“The pandemic will notch up the funding gap for education in low and middle-income countries. By making the right investment choices now, rather than waiting, this gap could be significantly reduced,” said Stefania Giannini, UNESCO Assistant Director-General for Education. “At the Global Education Meeting convened by UNESCO with Ghana, Norway and the UK on 22 October, some 15 heads of state and government, close to 70 education ministers and development partners committed to protect education funding and act to safely reopen schools, support all teachers as frontline workers and narrow the digital divide. This holds us all to account.”

“Despite widespread efforts, there are large differences in countries’ capacity to provide children and youth with effective learning. And there are probably even wider differences within countries in the educational stimulation children and youth have experienced.  We were worried about learning poverty before the pandemic and also about the inequality in learning opportunities. Now the learning baseline is lower, but the increase in inequality of opportunities could be catastrophic.  The task of reigniting the learning process is extremely urgent,” said Jaime Saavedra, World Bank Global Director for Education.

Unicef UK’s Save Generation Covid appeal is supporting children and families impacted by Coronavirus across the world. Visit to donate and help #GenerationCovid. 


Notes to editors: 

  • The coronavirus pandemic is the biggest and most urgent global crisis children have faced since World War Two.
  • Children’s lives are being upended. Their support systems ripped away, their borders closed, their educations lost, their food supply cut off.
  • An additional 6,000 children around the world could die every day from preventable causes over the next six months as the coronavirus pandemic weakens health systems and disrupts routine services like vaccinations. That’s one every 15 seconds.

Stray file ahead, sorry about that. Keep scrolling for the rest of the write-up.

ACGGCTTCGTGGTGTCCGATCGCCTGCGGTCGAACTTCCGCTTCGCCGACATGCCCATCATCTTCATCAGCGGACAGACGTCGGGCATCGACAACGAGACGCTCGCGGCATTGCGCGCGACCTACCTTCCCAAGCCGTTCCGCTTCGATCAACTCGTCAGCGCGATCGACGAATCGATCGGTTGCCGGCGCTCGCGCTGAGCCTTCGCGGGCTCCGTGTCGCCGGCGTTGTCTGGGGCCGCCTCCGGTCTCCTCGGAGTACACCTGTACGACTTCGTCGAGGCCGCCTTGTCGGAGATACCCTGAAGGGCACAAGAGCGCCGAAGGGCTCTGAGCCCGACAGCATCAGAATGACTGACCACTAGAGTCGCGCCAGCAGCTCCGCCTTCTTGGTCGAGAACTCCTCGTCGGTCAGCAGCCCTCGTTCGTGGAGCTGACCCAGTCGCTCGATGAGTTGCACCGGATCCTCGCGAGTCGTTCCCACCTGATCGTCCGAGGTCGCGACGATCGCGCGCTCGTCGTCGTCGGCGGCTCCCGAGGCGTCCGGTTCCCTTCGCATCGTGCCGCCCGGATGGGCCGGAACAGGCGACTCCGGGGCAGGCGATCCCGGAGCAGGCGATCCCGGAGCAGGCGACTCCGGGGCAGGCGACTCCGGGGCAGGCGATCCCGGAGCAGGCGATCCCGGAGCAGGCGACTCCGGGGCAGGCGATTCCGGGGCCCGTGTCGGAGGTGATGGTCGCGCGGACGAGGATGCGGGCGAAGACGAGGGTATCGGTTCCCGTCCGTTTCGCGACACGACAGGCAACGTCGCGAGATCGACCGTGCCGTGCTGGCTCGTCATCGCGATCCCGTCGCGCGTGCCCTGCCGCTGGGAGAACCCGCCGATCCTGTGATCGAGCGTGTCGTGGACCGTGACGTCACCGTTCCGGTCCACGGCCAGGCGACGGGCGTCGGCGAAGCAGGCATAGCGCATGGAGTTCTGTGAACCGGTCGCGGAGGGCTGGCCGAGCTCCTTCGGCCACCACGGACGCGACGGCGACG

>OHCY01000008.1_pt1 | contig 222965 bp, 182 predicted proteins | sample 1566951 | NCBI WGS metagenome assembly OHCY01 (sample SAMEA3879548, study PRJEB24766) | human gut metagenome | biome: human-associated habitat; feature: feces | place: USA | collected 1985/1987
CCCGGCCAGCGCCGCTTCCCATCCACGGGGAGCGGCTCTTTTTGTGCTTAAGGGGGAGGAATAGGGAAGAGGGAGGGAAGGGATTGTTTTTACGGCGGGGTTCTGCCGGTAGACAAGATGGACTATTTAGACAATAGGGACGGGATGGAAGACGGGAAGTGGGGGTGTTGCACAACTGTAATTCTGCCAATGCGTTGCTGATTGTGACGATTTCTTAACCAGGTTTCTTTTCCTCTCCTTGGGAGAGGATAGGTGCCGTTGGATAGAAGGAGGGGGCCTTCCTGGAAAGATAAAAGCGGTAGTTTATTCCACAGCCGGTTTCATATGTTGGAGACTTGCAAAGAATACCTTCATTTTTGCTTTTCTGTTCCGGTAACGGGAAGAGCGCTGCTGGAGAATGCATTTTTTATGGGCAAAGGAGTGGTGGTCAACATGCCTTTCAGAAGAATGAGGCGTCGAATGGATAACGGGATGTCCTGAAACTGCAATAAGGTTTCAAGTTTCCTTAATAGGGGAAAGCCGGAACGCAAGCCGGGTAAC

• UNICEF’s “Save Generation Covid” appeal is the largest ever for children in our 73-year history, and we urgently need funds for lifesaving support and services to ensure that children survive this crisis – and thrive beyond it.
  • Together we can Save Generation Covid. Visit to donate and help save #generationcovid. 

For more information, please contact:

Alexandra Murdoch, 0207 375 6179,

Unicef UK Media Team, 0207 375 6030,


UNICEF is the world’s leading organisation for children, promoting the rights and wellbeing of every child, in everything we do. Together with our partners, we work in 190 countries and territories to translate that commitment into practical action, focusing special effort on reaching the most vulnerable and excluded children, to the benefit of all children, everywhere.

Unicef UK raises funds to protect children in danger, transform their lives and build a safer world for tomorrow’s children. As a registered charity we raise funds through donations from individuals, organisations and companies and we lobby and campaign to keep children safe. Unicef UK also runs programmes in schools, hospitals and with local authorities in the UK.

For more information please visit

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UNESCO is the lead UN agency for education, in charge of coordination for SDG4. UNESCO works to build peace in the minds of men and women through international cooperation in education, science, culture, communication and information.

For more about UNESCO’s work:

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About the World Bank Group

The World Bank Group is the largest financier of education in the developing world. In fiscal year 2020, we provided about $5.2 billion for education programs, technical assistance, and other projects designed to improve learning and provide everyone with the opportunity to get the education they need to succeed. Our current portfolio of education projects totals $20.6 billion, including 86 COVID-19-related projects in 62 countries that amount to US$2.4 billion, highlighting the importance of education for the achievement of our twin goals, ending extreme poverty and boosting shared prosperity. We work on education programs in more than 80 countries and are committed to helping countries reach Sustainable Development Goal (SDG) 4 by 2030.

For more information and a copy of the report, please contact:

Georgina Thompson, UNICEF NYHQ, +1 917 238 1559,

Roni Amelan, UNESCO,

Kristyn Schrader-King, World Bank, +1-202-560-0153,